Archive for December, 2012


In the heat of the moment to scream out “DEATH FOR RAPISTS” is easy and convenient. Should the six men, involved in the brutalisation of the Delhi girl be sent to the gallows? Delhi’s best doctors have been unable to put her internal organs back together again, so badly mangled are they by the rape and the beatings she received. They say, if she survives it would indeed be a miracle.

Reactions have been on expected lines – with the public and the politicians all calling for the rapists to be sent to the gallows. There have been command performances by politicians in Parliament all demanding death to the rapists. By all accounts, this was a crime so heinous that it deserves nothing but the death penalty.

However, it is one thing to pronounce such a judgement and an entirely different thing, to actually to carry it out till the gallows. I am pretty sure, that politicians, who are playing on public sentiment and clamouring for capital punishment, will be the first to object when it comes to tabling of such a Bill. In fact, they will bring in a slew of objections.

These are a few:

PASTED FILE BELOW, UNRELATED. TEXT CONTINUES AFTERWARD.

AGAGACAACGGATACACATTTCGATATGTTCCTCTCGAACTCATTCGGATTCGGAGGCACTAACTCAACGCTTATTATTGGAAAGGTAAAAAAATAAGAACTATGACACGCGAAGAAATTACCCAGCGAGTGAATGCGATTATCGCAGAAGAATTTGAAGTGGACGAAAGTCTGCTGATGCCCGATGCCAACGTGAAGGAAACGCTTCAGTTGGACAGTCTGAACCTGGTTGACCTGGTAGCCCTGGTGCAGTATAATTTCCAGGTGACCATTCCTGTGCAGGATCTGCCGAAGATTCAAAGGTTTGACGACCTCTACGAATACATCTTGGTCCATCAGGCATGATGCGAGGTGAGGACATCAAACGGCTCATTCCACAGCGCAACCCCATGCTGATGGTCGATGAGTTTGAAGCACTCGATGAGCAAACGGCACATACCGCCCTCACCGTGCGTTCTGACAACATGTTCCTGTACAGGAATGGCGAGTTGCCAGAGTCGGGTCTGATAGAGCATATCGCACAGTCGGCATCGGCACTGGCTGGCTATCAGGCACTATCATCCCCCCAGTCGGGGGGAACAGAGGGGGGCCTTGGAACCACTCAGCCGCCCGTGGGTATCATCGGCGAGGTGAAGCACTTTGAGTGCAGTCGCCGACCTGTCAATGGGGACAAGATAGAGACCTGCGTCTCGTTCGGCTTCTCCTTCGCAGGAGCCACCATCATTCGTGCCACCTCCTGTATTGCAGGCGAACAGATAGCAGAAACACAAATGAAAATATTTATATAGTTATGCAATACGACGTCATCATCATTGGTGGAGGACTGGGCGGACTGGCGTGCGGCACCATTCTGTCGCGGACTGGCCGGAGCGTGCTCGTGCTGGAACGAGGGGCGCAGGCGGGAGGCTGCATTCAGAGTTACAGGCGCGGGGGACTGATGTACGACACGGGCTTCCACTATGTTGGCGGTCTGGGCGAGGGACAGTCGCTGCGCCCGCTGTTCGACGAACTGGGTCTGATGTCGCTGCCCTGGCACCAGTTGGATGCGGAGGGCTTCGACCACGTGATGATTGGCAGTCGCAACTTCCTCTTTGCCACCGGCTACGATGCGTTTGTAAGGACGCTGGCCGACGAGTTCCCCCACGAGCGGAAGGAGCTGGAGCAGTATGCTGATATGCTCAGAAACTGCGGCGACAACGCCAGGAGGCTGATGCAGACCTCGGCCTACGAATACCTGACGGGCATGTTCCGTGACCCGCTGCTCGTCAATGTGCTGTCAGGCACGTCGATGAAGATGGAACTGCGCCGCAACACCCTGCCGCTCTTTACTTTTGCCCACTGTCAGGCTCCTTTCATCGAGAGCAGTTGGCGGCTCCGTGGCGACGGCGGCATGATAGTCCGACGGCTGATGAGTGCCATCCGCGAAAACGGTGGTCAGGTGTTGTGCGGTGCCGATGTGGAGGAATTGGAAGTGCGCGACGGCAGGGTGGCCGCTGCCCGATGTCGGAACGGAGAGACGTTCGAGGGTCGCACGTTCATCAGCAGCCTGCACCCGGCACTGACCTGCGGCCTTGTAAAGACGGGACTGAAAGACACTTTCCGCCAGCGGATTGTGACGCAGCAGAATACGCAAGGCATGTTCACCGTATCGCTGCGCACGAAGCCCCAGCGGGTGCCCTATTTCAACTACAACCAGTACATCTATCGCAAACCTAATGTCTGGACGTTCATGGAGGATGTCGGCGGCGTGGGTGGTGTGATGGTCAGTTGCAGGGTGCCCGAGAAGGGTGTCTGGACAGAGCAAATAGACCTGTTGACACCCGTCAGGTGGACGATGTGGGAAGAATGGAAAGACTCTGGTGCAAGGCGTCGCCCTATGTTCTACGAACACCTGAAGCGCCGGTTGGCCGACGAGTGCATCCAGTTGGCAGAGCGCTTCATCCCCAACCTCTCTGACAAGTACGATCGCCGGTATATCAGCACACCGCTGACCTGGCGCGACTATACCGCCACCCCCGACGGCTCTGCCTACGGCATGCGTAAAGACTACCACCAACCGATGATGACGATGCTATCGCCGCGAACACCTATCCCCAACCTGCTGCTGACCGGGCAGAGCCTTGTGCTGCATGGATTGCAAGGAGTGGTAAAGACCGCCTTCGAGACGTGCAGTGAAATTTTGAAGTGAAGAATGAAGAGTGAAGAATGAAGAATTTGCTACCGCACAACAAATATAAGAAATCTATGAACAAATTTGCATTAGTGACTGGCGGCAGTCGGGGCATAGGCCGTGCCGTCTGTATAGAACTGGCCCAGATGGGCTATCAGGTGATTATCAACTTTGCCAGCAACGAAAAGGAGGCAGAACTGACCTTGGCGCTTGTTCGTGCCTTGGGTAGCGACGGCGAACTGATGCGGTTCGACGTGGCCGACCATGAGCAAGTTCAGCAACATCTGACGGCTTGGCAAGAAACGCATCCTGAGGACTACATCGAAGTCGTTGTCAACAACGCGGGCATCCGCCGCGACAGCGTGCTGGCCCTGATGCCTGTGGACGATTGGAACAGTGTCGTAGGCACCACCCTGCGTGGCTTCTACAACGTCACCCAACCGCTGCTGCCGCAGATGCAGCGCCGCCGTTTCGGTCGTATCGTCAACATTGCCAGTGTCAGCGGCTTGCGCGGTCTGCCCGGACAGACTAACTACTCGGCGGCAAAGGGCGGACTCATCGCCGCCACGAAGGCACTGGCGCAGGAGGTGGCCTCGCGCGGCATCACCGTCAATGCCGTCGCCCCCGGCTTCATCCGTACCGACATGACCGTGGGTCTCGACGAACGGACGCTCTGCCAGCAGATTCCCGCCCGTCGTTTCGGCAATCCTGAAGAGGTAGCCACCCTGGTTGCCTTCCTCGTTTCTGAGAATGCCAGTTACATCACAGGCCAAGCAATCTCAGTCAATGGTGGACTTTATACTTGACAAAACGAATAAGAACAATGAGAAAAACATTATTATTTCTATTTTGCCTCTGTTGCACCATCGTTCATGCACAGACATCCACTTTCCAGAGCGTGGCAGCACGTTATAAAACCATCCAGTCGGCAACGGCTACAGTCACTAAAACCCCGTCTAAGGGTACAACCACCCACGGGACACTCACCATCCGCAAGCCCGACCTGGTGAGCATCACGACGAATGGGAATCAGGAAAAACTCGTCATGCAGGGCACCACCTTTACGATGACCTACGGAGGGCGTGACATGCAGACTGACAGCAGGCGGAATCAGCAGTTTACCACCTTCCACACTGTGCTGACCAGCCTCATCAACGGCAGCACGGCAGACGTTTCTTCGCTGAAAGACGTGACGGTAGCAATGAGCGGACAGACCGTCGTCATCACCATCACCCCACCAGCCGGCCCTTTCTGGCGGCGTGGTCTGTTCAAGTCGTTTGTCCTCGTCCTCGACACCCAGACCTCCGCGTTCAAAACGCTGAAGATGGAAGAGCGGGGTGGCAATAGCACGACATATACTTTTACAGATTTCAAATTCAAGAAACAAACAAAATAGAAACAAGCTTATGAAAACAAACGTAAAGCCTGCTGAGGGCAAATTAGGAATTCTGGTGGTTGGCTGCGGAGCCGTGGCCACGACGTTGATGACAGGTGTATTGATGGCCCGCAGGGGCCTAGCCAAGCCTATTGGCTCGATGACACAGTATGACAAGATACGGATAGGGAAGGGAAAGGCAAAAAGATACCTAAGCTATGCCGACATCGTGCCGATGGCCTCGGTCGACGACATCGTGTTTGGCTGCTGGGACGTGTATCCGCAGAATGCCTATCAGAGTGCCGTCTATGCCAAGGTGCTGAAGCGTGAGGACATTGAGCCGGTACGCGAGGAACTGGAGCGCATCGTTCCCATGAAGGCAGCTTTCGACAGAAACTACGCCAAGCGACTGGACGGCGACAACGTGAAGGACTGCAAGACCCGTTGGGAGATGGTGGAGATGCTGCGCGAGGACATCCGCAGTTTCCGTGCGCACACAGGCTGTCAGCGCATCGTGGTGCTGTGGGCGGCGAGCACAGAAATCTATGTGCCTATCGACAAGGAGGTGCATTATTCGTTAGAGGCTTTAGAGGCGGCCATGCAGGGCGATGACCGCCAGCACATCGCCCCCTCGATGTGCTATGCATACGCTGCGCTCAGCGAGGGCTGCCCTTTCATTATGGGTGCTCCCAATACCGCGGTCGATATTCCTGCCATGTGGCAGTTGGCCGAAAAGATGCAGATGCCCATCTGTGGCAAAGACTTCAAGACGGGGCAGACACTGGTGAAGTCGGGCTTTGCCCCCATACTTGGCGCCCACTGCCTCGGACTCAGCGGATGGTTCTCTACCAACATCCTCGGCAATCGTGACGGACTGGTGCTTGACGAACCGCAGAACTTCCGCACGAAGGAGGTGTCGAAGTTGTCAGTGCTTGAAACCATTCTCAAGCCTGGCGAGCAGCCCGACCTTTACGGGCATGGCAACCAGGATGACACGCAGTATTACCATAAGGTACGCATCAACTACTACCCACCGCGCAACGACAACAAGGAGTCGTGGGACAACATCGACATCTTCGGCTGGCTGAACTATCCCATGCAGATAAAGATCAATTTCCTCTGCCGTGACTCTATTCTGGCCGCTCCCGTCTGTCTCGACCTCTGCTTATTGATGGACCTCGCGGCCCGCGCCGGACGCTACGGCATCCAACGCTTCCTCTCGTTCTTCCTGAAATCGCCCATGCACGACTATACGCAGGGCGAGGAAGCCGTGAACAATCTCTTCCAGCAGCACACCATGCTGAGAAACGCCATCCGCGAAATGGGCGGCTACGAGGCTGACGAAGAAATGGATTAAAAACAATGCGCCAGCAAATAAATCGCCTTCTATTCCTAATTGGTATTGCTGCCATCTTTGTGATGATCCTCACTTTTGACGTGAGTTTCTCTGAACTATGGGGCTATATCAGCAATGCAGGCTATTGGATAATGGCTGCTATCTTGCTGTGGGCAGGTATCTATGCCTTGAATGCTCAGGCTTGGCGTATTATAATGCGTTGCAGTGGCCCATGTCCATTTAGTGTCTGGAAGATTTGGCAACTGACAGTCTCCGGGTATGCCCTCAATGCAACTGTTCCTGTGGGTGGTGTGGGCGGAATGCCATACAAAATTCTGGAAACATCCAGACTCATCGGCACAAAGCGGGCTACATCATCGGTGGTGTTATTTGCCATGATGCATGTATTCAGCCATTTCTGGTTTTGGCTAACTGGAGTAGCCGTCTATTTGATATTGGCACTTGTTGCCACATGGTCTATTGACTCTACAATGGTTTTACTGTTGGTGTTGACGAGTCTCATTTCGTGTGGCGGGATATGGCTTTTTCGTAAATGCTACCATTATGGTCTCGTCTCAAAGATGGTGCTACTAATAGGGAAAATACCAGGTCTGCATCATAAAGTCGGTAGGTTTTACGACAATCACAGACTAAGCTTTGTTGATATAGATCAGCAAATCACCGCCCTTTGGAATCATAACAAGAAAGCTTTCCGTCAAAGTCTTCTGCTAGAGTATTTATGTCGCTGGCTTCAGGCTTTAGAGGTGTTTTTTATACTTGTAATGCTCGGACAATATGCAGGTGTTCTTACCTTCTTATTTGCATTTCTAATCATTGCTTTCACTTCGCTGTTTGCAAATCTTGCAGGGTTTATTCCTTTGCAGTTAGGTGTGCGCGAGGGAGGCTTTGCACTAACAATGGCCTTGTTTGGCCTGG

1. That it could be misused by their political rivals to finish their political careers
  2. That it could be misused by women wishing to get even for all sorts of reasons.
  3. That there are enough cases of men being convicted and languishing in jail for crimes they did not commit.

A more sinister reason for their objection could also be that most of the people who commit such crimes are on the payroll of the politicians, which is why they walk away from the crime scene with impunity, secure in the knowledge that are protected.

It is not as if rapists have not been hanged before or have not been sentenced to death for the crime. Dhananjay Chatterjee, the watchman in Kolkata who raped a 14 year-old schoolgirl Hetal Parekh sometime in 1990 was sent to the gallows in 2004, but even there many people believed that hanging was not the solution.

On March 13, 2012, a Sirsa court sentenced to death, a 22-year-old for raping a 75-year-old woman. He first raped her then gagged her with a shawl, and strangled her with her salwar on February 11, 2011.

The Bombay High Court in September this year confirmed the death sentences for Pune call centre cab driver Purshottam Borate and his friend Pradip Kokate for raping and then murdering a BPO employee in Pune, in 2007.

But, there have also been cases where rapists sentenced to death have had their sentences commuted either by the Supreme Court or by a presidential pardon, one, as recently as last week. There have been at least five cases in recent memory where child rapists convicted to death were given a presidential pardon and had their sentences commuted to life. This was just before President Pratibha Patil demitted office.